Complex pay systems slow some E-Payroll migrations

The Federal Aviation Administration and the Veterans Affairs Department are two of the agencies putting the government’s E-Payroll initiative behind schedule. But they have good reasons.

Transportation Department officials had stopped work on the department’s own new human resources system in order to move to a shared-service provider under the E-Payroll umbrella. Most of the department has made the move, but FAA, a part of Transportation, has particularly complicated payroll demands that have slowed its migration. VA has run into similar snags.
DOT and VA are two of only eight agencies that have not fully migrated to one of the four E-Payroll providers. And as the Office of Management and Budget’s 25 e-government projects slowly replace duplicative systems, E-Payroll, managed by the Office of Personnel Management, is making good on e-government’s promise of stopping redundant spending by terminating systems and making government more efficient.

“If you minimize the number of systems you are running, you will cut down costs,” said Tom Park, the Transportation Department’s deputy chief financial officer. “The real credit goes to the Federal Aviation Administration for making sure their migration was under control. They will have to make sure business process changes are processing the human resource transactions.”
FAA will migrate 50,000 employees to Interior’s National Business Center by Oct. 16. The other 10,000 Transportation employees started using NBC’s system in April, Park said.

OPM officials estimate that E-Payroll will save the government more than $1 billion over 10 years by merging 26 separate payroll systems into four. Officials said 80 percent of all agencies—or 1.4 million employees—migrated to the new providers as of April, seven months behind schedule.
“The September 2004 date was a target initially established prior to completion of full requirements definition for each migrating agency,” an OPM spokesperson said. “For some agencies, these requirements were more extensive than originally anticipated and the schedule was adjusted accordingly.”

VA, FAA and the Coast Guard are among those agencies with more extensive requirements.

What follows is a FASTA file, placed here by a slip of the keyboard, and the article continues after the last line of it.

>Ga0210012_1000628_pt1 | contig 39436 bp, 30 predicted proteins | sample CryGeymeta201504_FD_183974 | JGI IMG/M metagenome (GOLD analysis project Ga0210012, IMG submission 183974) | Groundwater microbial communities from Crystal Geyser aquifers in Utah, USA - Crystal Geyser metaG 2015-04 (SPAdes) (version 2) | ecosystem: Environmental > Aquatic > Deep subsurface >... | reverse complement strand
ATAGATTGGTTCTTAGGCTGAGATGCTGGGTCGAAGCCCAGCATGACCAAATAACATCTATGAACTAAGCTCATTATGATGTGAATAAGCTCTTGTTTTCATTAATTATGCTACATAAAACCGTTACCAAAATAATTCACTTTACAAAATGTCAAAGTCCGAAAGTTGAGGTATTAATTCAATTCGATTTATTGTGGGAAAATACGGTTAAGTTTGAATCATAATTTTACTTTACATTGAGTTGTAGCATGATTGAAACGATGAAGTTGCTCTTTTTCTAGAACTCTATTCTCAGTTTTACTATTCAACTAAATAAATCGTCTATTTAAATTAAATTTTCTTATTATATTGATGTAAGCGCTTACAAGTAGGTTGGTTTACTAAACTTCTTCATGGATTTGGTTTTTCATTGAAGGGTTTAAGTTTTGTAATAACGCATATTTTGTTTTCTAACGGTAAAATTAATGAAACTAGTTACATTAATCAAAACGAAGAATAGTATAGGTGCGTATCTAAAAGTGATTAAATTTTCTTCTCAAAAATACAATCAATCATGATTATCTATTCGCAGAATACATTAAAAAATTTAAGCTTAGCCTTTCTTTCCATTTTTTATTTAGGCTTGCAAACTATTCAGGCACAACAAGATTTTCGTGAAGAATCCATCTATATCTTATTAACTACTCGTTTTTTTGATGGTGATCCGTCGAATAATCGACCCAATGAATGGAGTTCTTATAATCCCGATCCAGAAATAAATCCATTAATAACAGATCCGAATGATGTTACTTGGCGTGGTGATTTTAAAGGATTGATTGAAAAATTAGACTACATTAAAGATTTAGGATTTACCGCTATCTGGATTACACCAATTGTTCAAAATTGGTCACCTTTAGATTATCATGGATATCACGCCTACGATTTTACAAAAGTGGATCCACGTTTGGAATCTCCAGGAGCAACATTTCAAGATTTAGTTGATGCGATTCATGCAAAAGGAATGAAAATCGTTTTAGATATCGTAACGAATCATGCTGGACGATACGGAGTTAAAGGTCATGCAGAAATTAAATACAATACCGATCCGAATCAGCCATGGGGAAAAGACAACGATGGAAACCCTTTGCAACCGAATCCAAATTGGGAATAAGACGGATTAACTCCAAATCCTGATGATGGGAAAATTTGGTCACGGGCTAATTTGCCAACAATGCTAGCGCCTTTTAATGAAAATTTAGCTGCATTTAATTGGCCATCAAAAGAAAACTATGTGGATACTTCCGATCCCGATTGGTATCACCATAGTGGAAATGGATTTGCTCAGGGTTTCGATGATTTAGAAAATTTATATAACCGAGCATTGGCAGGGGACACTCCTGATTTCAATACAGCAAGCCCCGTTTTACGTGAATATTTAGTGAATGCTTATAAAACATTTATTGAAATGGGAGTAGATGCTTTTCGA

VA, for instance, pays most of its employees under one section of the U.S. Code, Title 5, but it pays doctors, nurses and other health care workers under Title 38. FAA hires and pays air traffic controllers under Title 49.

‘Stop, drop and roll’

Those circumstances mean the shared-service providers must adjust their systems to meet the requirements for these special pay classes.
“We have unique complexities and it took time to get them documented,” said Angela Curtis, VA’s E-Payroll project manager. “We also had to deal with changes in December from Congress. We had to stop, drop and roll to get our arms around them.”

Curtis added that VA can only make so many changes to its current system at one time. To do what lawmakers mandated, Curtis said VA had to group the changes and add them in stages.

VA, which uses a 30-year-old Cobol system, will migrate to DFAS in 2006, Ed Murray, VA’s deputy assistant secretary for finance, said. “We are optimistic about going to DFAS,” he said. “They are upgrading their software to support us and integrating our time and attendance information.”

FAA, on the other hand, was going to hook into DOT’s new Oracle HR system, but Park said that, after the agency decided to move to the National Business Center, the timetable slipped with the added complexities.

“FAA air traffic controllers are paid different salaries for the different work they do at that moment,” he said. “That is not done anywhere else.”

The Coast Guard will migrate to the Agriculture Department’s National Finance Center Aug. 21, said Rear Adm. Kenneth Venuto, the agency’s assistant commander for human resources.

Migrating to a shared-service provider costs hundreds of thousands, if not millions, of dollars for most agencies. And the price rises for agencies with complex needs.

Murray said he estimates the cost for migration is less than $10 million. Park said he is unsure of the cost of transferring to the new system, but he said DOT will end up paying more per employee at least for the first year.

Park also said he is concerned about creating HR and finance stovepipe systems that don’t talk to each other within the shared-service centers.
OPM officials expect all of the migrations to finish by December 2006.

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